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Saturday, August 20, 2011

Film Censorship: Hays and Breen

What would Will Hays think if he was alive today and saw the nudity in films along with the dreaded “F” word used so frequently? Since he was brought in by the MPAA to “tone down” the action on the screen it was assumed he was a hardnosed guy. Actually, he was pretty mild mannered having worked in the Harding administration as the Postmaster General before Hollywood called in 1922.

Hays took the job and set some informal guidelines for the studios to follow. By 1927, he formalized the rules and, although he meant well, they were largely ignored. The studios liked the 48 year old ex-Postmaster because he kept the government off their backs, but 1927 was the Jazz Age so who wanted rules?

With sound taking over movies in 1930, it became apparent that stronger censorship was needed. On March 31, 1930, the Production Code (Hays Code) was adopted and as had been the case with the original Hays Code, was ignored. By 1934 the Catholic Legion of Decency was established with the goal of strictly enforcing the code. Also, the Production Code Administration was established in July, 1934 as a response to the lewd movie fare of the early 1930s. A tough character named Joseph Breen was named as its director and was very literal in his enforcement.

Will Hays: Mild mannered censor from Indiana

The era of 1930-1934 was known as the “pre-code era” because, even though a code existed, it was not followed. Take a look at films from the pre-code times and compare them to 1934 and afterwards when Breen took over. There were no more shots of a scantily dressed Fay Wray or thinly veiled nipples as in “Gold Diggers of 1933”.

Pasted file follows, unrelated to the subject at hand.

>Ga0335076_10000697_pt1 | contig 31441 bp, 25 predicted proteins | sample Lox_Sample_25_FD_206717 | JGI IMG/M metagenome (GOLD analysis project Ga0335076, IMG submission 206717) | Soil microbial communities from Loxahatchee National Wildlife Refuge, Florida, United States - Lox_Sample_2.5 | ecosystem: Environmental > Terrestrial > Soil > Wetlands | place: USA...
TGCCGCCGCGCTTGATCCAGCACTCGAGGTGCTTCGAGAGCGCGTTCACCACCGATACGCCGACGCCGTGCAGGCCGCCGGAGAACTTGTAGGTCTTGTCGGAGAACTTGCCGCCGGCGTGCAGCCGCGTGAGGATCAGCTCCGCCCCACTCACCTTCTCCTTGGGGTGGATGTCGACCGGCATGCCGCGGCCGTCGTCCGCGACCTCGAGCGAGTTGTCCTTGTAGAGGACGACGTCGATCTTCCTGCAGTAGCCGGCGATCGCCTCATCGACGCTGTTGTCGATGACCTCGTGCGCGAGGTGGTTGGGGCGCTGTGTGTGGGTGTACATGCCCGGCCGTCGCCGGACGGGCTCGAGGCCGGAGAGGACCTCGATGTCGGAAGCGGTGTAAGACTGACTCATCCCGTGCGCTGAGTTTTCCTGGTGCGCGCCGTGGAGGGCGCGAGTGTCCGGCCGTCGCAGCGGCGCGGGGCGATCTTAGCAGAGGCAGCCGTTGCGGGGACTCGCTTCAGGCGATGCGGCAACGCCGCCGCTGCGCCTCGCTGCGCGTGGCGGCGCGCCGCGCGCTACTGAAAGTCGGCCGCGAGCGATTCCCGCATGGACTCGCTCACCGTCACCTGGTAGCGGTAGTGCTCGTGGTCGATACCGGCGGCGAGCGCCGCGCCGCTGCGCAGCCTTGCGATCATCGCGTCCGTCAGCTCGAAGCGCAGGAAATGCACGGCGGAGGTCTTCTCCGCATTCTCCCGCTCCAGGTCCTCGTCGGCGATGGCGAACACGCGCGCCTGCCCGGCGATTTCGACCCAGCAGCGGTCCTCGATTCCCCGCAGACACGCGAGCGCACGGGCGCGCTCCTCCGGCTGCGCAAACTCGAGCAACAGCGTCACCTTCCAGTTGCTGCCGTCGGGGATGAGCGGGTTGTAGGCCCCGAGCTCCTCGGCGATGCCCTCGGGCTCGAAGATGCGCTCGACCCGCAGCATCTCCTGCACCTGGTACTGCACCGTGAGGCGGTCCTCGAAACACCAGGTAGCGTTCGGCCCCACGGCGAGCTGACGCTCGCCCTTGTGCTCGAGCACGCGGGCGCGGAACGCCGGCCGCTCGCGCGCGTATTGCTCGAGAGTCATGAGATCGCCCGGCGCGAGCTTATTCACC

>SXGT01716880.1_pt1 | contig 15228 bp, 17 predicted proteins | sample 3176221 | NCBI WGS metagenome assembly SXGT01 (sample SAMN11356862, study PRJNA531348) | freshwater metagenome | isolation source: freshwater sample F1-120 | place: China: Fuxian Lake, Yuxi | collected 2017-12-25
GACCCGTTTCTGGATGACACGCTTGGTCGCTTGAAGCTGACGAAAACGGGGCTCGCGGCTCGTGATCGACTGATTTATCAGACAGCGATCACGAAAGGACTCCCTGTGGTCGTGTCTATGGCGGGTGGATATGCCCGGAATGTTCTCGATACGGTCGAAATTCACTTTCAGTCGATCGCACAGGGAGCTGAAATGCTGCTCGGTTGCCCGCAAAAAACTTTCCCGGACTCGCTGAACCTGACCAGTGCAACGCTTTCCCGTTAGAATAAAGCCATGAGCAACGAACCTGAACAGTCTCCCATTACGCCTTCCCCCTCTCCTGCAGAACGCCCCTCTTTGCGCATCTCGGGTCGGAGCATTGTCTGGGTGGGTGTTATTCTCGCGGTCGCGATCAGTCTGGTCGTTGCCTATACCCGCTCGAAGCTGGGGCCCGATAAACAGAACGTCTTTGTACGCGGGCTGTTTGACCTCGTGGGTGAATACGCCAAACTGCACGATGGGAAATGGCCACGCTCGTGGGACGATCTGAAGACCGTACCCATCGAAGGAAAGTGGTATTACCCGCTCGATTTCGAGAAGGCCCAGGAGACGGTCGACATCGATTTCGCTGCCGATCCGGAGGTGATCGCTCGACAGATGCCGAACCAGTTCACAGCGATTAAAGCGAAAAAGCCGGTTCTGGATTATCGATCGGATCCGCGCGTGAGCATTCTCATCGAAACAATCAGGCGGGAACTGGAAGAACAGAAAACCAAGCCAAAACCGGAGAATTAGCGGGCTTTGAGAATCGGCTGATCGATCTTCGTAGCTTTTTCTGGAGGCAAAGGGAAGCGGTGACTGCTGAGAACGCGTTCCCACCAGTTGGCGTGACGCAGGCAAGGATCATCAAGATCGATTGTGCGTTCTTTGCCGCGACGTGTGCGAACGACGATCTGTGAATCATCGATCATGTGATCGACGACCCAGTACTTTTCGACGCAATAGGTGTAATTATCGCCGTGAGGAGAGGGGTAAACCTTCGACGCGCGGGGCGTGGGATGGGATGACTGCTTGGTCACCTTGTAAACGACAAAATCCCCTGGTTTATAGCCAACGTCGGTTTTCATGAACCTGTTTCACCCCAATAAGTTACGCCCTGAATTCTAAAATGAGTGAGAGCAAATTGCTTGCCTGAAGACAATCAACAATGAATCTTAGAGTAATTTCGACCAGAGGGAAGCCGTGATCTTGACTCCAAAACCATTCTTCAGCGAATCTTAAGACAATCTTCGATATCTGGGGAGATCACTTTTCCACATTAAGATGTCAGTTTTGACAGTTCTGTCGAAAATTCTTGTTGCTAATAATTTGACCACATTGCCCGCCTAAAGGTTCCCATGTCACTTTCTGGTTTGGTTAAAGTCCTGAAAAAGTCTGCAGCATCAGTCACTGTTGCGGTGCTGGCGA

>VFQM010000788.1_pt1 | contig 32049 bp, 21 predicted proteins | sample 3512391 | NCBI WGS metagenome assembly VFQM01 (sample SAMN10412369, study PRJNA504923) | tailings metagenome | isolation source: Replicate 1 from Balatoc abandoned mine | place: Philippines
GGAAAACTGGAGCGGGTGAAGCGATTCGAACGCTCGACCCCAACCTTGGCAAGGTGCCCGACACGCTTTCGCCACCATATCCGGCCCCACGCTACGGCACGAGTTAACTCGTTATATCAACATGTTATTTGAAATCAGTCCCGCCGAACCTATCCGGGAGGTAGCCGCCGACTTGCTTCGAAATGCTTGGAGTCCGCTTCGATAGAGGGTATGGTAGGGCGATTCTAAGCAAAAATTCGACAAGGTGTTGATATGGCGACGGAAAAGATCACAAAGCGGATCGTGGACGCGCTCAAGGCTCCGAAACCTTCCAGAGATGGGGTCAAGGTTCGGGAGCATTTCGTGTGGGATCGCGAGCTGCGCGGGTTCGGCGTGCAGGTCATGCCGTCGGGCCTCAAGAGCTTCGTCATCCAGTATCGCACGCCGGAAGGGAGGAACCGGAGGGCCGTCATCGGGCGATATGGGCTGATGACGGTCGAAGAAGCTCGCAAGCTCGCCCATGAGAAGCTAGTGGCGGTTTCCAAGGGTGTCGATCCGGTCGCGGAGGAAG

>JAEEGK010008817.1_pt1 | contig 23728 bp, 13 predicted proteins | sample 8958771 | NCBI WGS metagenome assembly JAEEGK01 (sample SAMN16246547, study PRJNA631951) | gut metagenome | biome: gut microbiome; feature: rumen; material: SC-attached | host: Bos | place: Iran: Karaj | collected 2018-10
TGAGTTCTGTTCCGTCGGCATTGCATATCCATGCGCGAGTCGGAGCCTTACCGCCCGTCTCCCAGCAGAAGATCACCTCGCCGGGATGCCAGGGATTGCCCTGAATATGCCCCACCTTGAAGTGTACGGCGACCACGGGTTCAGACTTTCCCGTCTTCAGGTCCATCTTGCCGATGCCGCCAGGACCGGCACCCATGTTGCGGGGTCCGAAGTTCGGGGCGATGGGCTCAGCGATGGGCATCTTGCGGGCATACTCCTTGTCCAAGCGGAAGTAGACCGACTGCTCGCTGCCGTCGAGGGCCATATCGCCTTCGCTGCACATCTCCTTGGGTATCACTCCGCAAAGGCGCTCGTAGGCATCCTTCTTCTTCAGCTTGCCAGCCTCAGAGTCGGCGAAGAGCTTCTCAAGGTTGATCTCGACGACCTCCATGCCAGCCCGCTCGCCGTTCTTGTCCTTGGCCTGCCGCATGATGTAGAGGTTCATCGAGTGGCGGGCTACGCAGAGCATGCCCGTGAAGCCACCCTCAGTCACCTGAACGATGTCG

A couple of Breen’s encounters were “Tarzan and His Mate” (1934) where he deleted a nude underwater scene involving a stand-in for Maureen O’Sullivan. Later, Breen battled with Howard Hughes in 1941 over whether there was too much use of Jane Russell’s breasts for promos of “The Outlaw”. The discussions went on so long that the film wasn’t released until 1943.

Joseph Breen of the Catholic Legion of Decency

Some of the rules enforced by the Production Code seem tame by today’s standards. Of course, nudity and profanity were not allowed and screen kisses had to be close mouthed and limited to six seconds. When two people embraced, one of them had to have his or her foot on the floor. Words like “broad”, “pregnant”, and “hold your hat” were not permitted. Hold your hat?) Also, seduction could not be used as a form of comedy.
This mentality lasted well into the 1960s.

Because of changes in attitudes, an influx of foreign films which clearly violated the Hays Code, and various social movements, the Code was disbanded in 1967 and replaced by the MPAA’s own rating system. Hays died in 1954 at age 74. He never got to see his Code replaced.

1930-1934 was an interesting period and besides being known as the “pre-code era” is sometimes called the era of “sound and sexuality”.

2 comments:

Anonymous said...

I think "Hold your hat" means something like "Don't get too excited" and the implication is that you should keep your hat (which in those days everyone had with them) on your lap when you were sitting down, to hide your excitation. Thus, it's sexual.

Jim McAllister said...

That's makes sense. Thanks!